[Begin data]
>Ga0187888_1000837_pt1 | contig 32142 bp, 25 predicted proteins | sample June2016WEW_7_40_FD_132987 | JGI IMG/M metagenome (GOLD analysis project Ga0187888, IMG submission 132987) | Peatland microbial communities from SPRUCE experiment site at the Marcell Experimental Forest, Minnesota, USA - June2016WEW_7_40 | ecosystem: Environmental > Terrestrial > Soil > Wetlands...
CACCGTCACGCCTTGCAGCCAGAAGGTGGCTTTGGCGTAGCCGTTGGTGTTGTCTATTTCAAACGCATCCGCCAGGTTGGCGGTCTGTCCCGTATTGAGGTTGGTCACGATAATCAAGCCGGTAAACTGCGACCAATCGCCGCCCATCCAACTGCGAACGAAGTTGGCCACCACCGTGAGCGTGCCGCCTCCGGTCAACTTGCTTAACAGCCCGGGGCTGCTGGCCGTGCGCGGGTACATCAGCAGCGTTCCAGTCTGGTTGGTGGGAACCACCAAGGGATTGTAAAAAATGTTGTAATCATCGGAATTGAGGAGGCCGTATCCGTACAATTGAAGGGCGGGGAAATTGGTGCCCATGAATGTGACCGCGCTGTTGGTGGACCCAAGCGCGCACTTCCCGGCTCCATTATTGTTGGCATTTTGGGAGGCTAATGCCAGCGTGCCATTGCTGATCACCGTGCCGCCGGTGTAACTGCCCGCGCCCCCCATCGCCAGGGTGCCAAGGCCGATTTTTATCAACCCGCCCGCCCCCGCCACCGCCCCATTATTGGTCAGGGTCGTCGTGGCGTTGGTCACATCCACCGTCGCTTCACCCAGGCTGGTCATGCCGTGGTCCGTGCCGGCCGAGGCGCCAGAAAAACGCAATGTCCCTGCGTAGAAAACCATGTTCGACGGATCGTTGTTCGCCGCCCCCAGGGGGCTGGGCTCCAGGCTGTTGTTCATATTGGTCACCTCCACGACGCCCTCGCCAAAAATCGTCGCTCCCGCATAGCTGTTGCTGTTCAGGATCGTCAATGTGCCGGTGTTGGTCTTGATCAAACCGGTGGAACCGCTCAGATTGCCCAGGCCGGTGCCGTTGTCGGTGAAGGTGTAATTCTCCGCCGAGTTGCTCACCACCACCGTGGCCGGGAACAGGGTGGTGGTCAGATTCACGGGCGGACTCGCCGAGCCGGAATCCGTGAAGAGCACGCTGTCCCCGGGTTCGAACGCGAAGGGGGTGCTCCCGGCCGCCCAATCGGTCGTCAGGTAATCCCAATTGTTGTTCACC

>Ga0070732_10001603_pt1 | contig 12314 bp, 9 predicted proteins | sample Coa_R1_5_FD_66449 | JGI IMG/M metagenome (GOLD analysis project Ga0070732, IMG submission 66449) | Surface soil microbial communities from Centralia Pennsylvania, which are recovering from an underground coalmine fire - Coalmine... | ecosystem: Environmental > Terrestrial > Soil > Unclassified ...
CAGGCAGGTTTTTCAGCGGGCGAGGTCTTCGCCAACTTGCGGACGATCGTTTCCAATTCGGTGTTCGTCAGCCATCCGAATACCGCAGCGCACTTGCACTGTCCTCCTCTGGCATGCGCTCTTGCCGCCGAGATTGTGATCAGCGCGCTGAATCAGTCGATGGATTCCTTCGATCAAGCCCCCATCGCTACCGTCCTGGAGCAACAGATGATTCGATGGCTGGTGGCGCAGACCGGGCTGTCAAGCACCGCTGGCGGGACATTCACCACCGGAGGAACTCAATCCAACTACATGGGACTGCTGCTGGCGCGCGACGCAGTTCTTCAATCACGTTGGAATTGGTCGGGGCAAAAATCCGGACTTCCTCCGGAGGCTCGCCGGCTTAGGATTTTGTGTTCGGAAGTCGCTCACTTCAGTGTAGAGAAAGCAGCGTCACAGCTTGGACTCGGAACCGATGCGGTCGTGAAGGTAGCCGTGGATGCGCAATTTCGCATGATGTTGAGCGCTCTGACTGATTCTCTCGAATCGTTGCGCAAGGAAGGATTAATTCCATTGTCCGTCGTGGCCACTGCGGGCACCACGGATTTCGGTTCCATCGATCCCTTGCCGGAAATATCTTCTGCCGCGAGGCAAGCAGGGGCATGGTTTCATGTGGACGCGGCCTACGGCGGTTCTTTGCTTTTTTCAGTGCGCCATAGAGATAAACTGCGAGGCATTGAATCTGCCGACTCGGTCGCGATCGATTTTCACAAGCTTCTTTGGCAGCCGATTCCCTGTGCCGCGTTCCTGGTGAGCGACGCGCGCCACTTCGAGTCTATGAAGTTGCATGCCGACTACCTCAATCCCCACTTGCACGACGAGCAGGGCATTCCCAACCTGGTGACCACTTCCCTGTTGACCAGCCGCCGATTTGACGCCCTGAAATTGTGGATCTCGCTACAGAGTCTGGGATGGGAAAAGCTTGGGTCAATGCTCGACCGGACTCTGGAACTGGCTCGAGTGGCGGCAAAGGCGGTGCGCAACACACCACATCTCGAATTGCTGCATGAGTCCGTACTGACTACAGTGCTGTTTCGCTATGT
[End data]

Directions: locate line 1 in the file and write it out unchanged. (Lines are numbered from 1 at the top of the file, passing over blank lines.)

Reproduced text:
>Ga0187888_1000837_pt1 | contig 32142 bp, 25 predicted proteins | sample June2016WEW_7_40_FD_132987 | JGI IMG/M metagenome (GOLD analysis project Ga0187888, IMG submission 132987) | Peatland microbial communities from SPRUCE experiment site at the Marcell Experimental Forest, Minnesota, USA - June2016WEW_7_40 | ecosystem: Environmental > Terrestrial > Soil > Wetlands...